September 26, 2018

State, county dig in, break ground for Berkshire Innovation Center

PITTSFIELD  Another chapter in the Berkshire Innovation Center’s long history was completed Tuesday when local and state officials gathered at the William Stanley Business Park to officially break ground for the $13.8 million workforce development center’s construction.
Over 100 people attended the ceremony, held on soggy turf under a tent that had been set up to keep out a cold, relentless rain. But the dreary weather didn’t dampen the enthusiasm expressed inside.

The speakers, including Gov. Charlie Baker, Lt. Gov. Karyn Polito, and state Secretary of Housing and Economic Development Jay Ash, touched on the long journey it had taken to get the project to this point, and the effect the two-story, 20,000-square-foot structure is expected to have on the region.

“Ten years ago, Pittsfield began planning for a life sciences center, and today, we break ground for the Berkshire Innovation Center,” said Pittsfield Mayor Linda Tyer. “Now, we’ve created an intersecting pathway for future workers and future employers in this amazing building that will rise out of the ground.”

The innovation center, also considered to be a key to the 52-acre, mostly vacant business park’s development, is expected to be completed during the third quarter of 2019.

The workforce development center will include training facilities, biotech wet space, clean rooms, and office and event space for small- to medium-size companies in the region. The structure is intended to support economic growth, jobs and private investment in the Berkshires.

“The measure of its success will be when the next generation of individuals who graduates stays here because the opportunity is here,” said Polito, referring to the number of young people who leave the Berkshires for better job opportunities.

Pittsfield High School senior Trista Dearstyne and second-year Berkshire Community College student Shawna Axenroth, who is majoring in engineering, told the gathering how much the innovation center will mean to their future employment prospects in the region.

“It’s comforting to know that I won’t have to travel to Boston anymore to get the training that I want,” Dearstyne said.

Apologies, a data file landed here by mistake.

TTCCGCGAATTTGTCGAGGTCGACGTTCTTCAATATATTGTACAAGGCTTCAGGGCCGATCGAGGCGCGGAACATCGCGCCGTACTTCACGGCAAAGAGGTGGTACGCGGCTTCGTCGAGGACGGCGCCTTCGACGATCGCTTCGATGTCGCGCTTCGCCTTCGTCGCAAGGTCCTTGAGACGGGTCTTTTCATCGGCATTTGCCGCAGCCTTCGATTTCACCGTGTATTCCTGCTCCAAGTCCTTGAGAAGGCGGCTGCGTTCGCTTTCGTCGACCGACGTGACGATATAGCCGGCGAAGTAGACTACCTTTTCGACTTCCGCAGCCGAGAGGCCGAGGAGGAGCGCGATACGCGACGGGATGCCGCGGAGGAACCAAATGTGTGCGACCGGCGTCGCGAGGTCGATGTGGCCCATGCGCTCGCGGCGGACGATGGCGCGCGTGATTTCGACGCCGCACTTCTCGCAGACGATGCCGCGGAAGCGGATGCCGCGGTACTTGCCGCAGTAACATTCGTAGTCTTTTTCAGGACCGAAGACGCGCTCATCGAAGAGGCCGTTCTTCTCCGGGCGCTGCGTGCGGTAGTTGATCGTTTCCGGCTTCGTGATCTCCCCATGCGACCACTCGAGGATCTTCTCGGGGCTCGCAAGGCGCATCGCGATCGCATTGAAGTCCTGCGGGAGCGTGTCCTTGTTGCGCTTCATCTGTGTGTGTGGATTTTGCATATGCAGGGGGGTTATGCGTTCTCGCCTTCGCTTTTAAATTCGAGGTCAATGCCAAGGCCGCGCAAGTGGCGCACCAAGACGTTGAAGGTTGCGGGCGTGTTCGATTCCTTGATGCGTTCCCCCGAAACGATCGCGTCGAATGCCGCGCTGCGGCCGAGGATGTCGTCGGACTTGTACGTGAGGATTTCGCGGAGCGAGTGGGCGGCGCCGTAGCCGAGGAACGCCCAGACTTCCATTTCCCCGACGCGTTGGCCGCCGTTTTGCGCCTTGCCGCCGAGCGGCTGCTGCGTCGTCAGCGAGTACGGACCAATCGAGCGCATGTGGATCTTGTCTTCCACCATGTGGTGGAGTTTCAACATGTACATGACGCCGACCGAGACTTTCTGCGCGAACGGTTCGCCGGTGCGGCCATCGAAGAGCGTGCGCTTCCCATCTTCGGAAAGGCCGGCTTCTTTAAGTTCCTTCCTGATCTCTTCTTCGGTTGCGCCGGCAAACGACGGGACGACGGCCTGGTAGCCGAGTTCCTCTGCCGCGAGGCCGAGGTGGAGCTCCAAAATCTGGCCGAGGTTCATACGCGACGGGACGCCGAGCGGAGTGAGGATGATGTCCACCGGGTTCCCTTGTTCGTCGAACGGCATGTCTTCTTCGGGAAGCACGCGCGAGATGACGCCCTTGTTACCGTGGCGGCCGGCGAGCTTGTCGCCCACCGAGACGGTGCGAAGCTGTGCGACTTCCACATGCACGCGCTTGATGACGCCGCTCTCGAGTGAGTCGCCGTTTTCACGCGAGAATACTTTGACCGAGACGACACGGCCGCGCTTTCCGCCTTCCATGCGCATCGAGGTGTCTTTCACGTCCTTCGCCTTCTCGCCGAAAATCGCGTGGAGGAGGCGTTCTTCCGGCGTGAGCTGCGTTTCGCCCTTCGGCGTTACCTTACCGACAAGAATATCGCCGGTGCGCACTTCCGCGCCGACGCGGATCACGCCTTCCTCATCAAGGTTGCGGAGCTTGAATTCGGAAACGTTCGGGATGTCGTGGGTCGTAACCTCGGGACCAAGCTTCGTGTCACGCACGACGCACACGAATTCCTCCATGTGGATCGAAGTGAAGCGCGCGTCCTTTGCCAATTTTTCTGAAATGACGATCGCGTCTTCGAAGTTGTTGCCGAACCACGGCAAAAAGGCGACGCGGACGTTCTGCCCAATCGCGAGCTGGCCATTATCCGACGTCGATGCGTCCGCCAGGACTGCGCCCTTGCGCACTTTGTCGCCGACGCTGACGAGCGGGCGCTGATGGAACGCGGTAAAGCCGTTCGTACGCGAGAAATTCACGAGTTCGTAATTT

State Sen. Adams Hinds, D-Pittsfield, referred to the groundbreaking as one of the “critical milestones” in the city of Pittsfield “transitioning from a GE economy to a modern economy that is supporting our middle- and small-size companies so they can do what is right.”

The city of Pittsfield originally received a $6.5 million state earmark toward the building of a life sciences-related structure in the Stanley Business Park in 2008. But the project didn’t move forward until six years later, when the Massachusetts Life Sciences Center provided an additional $3.2 million, bringing the project’s total cost to $9.7 million.

Construction was scheduled to begin in 2015, but the project was delayed after the original bids came in $3 million higher than expected.

A public-private partnership of state, local and private sector officials finally resolved the funding issue this year, with help from an additional $2.3 million from the state.

Baker touched on those ups and and downs during his remarks, but he said officials at the state level were determined to see the project through.

“Our goal was always to take this high-concept. 40,000-feet thing and make it a program that we could make an investment in,” said Baker, who thanked Ash for his efforts. “We appreciate how much of yourself you put into this, because you really did.”

Ash said Stephen Boyd, chairman of the innovation center’s nonprofit board of directors, played a key role in making sure that the project went through.

Boyd called the groundbreaking ceremony a “significant milestone in terms of our ability to begin to shift the focus of the board’s work in a way that is related to program development and other aspects of what the Berkshire Innovation Center means and needs to execute on, in order to have its vision and promise become a reality.”

Boyd, who also is president and CEO of Boyd Technologies in Lee, didn’t join the project until 2014. He never doubted that the groundbreaking would take place.

“I always felt that we were moving forward,” he said. “I know that it has appeared to go in multiple directions and forward and backward. But to me, the pace may have changed, but it was always forward progress.”

Read the full article here.

Contact Business Editor Tony Dobrowolski at tdobrowolski@berkshireeagle.com or 413-496-6224.

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